My family has always ran into an issue when ever we receive a new plant: they almost always die. Whether it’s too much water, too little water or not enough sunlight, one determining factor always seems to doom the plant to its inevitable wilting and death. However, I refused to give up and recently hoped to break this trend with one simple action: buying a mini cactus.

Luckily, I’ve been successful; it has been one month and the cactus is still growing and healthy! And I’ve discovered that its spikes are not actually painful but soft, almost like coarse fur. But what fascinated me the most was how it could go for many days without being watered and still be fine. So I did a little research…

Because a cactus has no leaves, it doesn’t give up its water through evaporation as easily as other plants. In fact, the prickly spines of cacti are actually highly-modified leaves, which reduce water loss by restricting air flow near the cactus. Its stems provide a lot of room and have a protective coating for storing water. Also, most cacti have extensive but shallow root systems that allow them to soak up any rainfall that may come their way. Some cactus species can even go for two years without water, and it’s useful to note that in an emergency in the desert, you can always cut open a cactus to find liquid.

Hope you enjoyed my spontaneous article and happy hiking!


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New Years Resolutions

Hope you all had a great start to 2018! As the year begins to pick up and the kids begin to return to school, it’s often easy to move past the festivities and relaxation of the holiday season into the hustle and daily grind of work and school. However, one way you can take advantage of the new year is by using it as a time to start over and refresh, especially by making a New Year’s resolution!

But why are New Year’s resolutions so hard to keep, and is there a trick to making goals we can keep? According to sources like Huffington Post, broad goals like “get more exercise” or “eat healthy” are much more difficult to keep than specific goals like “run once a week” or “limit eating junk food to once a week.” In fact, a better method to creating better goals is checking if your goals are “SMART” goals. That means they should be specific, measurable, attainable, relevant and time-bound. Saying “I wish I made more time for reading” doesn’t leave you with any real, actionable steps. But reframing that as “I’m going to read four books by the end of January” provides a starting point from which you can create a plan. For more advice on how to create a SMART New Year’s resolution, check out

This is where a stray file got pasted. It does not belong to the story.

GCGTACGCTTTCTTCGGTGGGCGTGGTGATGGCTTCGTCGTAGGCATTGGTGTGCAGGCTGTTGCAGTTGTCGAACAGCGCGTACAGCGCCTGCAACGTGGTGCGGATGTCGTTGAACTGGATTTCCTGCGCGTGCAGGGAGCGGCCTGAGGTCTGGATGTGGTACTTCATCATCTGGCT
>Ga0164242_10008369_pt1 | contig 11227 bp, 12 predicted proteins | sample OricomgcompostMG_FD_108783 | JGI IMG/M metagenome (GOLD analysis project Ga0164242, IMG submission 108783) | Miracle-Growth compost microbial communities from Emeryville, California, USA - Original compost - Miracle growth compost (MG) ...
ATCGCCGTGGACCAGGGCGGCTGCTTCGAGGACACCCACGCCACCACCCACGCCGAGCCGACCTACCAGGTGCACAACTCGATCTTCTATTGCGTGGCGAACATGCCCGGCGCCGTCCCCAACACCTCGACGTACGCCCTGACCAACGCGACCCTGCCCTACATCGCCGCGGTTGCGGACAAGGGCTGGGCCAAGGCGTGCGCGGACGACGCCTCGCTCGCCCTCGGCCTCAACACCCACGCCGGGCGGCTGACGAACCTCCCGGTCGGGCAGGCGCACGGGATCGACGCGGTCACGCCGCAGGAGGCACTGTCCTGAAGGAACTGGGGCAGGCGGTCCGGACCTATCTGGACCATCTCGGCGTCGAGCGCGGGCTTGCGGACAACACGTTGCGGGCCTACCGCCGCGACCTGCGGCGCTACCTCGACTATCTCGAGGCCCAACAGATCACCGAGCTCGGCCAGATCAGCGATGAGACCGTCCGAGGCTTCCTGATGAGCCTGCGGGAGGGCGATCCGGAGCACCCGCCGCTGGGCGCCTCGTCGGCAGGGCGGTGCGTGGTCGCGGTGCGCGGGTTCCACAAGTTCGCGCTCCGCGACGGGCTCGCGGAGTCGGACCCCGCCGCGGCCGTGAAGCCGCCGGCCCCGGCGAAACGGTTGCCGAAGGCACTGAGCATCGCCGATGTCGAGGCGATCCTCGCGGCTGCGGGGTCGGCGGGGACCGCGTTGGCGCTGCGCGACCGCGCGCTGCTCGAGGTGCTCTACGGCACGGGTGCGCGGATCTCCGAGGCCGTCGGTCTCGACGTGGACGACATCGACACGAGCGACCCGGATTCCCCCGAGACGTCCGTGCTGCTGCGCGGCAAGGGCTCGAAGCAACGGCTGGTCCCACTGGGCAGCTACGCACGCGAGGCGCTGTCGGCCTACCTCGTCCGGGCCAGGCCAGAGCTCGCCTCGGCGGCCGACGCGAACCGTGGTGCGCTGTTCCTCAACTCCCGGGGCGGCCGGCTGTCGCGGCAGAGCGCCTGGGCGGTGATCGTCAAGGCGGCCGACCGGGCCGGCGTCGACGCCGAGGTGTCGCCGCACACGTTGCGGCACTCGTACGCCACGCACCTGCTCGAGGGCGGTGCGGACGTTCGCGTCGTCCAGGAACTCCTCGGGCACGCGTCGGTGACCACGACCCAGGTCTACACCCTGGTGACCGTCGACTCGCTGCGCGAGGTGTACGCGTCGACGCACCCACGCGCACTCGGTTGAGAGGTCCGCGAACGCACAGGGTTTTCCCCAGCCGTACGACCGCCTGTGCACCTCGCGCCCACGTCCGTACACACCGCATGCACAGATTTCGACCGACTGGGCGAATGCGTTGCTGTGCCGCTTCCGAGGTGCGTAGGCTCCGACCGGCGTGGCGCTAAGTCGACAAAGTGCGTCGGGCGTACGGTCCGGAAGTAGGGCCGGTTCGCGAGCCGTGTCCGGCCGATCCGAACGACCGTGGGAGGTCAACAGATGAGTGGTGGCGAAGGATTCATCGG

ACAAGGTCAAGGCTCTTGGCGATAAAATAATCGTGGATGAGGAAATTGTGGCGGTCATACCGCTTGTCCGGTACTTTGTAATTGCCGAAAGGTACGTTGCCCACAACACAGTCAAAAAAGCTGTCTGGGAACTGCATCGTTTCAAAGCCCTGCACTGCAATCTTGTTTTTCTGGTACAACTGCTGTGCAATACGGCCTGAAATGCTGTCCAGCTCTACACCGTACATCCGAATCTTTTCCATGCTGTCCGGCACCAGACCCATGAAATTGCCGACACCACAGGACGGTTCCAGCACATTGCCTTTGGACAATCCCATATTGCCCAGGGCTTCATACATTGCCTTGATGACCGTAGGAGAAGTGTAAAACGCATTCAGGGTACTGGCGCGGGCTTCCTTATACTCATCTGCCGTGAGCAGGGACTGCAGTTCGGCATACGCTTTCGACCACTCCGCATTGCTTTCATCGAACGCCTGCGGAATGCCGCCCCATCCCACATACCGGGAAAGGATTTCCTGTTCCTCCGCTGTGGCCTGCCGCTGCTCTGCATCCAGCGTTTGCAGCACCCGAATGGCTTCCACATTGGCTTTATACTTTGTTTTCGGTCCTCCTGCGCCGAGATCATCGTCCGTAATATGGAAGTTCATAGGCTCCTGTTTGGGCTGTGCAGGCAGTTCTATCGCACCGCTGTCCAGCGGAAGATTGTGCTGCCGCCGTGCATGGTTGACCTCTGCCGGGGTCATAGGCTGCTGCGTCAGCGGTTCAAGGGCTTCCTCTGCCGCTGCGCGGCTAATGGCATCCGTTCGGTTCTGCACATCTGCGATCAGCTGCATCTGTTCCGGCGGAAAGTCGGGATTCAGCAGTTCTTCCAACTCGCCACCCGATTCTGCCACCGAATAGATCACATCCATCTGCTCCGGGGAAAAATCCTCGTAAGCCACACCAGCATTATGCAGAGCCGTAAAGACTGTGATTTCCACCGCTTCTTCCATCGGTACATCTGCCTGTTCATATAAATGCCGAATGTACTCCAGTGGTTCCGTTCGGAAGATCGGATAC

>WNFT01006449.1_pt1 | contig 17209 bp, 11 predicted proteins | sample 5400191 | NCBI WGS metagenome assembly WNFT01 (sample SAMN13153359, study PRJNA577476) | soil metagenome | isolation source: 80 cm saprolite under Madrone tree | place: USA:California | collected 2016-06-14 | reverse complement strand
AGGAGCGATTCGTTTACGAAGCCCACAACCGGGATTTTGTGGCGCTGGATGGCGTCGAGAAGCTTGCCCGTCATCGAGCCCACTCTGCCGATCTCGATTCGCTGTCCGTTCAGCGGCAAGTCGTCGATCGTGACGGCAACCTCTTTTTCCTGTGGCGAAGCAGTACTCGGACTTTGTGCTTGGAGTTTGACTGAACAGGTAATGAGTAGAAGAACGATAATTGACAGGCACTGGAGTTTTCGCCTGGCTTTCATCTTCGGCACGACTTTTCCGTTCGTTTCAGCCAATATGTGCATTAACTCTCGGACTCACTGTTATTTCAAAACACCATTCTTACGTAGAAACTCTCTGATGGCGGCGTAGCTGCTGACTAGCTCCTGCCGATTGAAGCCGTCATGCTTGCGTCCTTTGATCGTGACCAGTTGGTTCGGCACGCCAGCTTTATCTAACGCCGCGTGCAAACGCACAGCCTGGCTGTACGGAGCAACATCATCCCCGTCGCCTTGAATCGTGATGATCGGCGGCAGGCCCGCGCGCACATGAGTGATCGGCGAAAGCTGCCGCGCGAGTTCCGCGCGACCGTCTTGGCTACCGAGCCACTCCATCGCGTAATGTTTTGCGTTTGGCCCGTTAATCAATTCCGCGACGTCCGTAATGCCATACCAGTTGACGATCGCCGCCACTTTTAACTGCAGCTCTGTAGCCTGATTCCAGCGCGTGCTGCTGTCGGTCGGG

But whether your New Year’s resolution contains exercising, be sure not to miss out on the chance to get outside and experience nature in the winter! As time passes, be sure to keep an eye out for changes; it’s beautiful watching the leaves slowly reappear on the barren branches and watching the transition from winter to spring. Also, although winters in California do not get too chilly, make sure to check out for tips on hiking in cold weather so you or your children avoid catching a cold! Hope you all have a wonderful start to 2018 and happy hiking!

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Take a Breather

I’m currently a junior with Dead Week winding down, the time of year and year that everyone says is the most brutal. But reflecting back on the year so far, I’ve also learned so many invaluable skills and lessons as a junior (sadly mostly through trial and error). And I’ve noticed one crucial thing I’ve noticed so many of my friends are lacking that I myself failed to find before: an outlet to breathe.

Now I sometimes find this outlet in exercise. After a long day of studying and sitting all day, it’s incredibly refreshing o go out for a run or play badminton with my friends. And other times it might be music. Piano allows me to express myself and vent out my feelings, whether by pounding the keys when frustrated or by playing an emotional song after a long day. But it really could be anything, whether it’s piano, running or even hiking, and my day personally wouldn’t feel satisfactory without it. So I’d like to share this small observation I’ve made as a junior: just don’t forget it’s okay to take a break and relax at times, and it’s definitely important to not only study but enjoy yourself along the way!

And if you’re struggling to find new ways to relax and take a breather from the hustle of life, join a Stroller Hike! It doesn’t matter if you’ve never joined one before, and it’s an easy way to exercise, relax, explore new trails and talk with some great company, or simply get out of your comfort zone. 🙂

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If Your Kids Are Stubborn About Hiking…

Hiking makes me happy. It’s a rare chance for me to walk and talk with no obligations or responsibilities. It’s so different that the usual cycle of school, homework, classes and stress that I think of it as a reward, not a duty. But lately with the stress of junior year I just can’t find the time to hike. Or maybe I’m just too lazy? But I got to wondering: hiking does make me happy and I know it provides exercise that I need much more of, but why can’t I find the motivation to get out of my bed and take that stroll? So then I began to think: do parents in the Stroller Hikes community have trouble getting their kids to step out of the house with the tablets and electronics, and actually talk and walk? I know I may have been a little reluctant to be honest…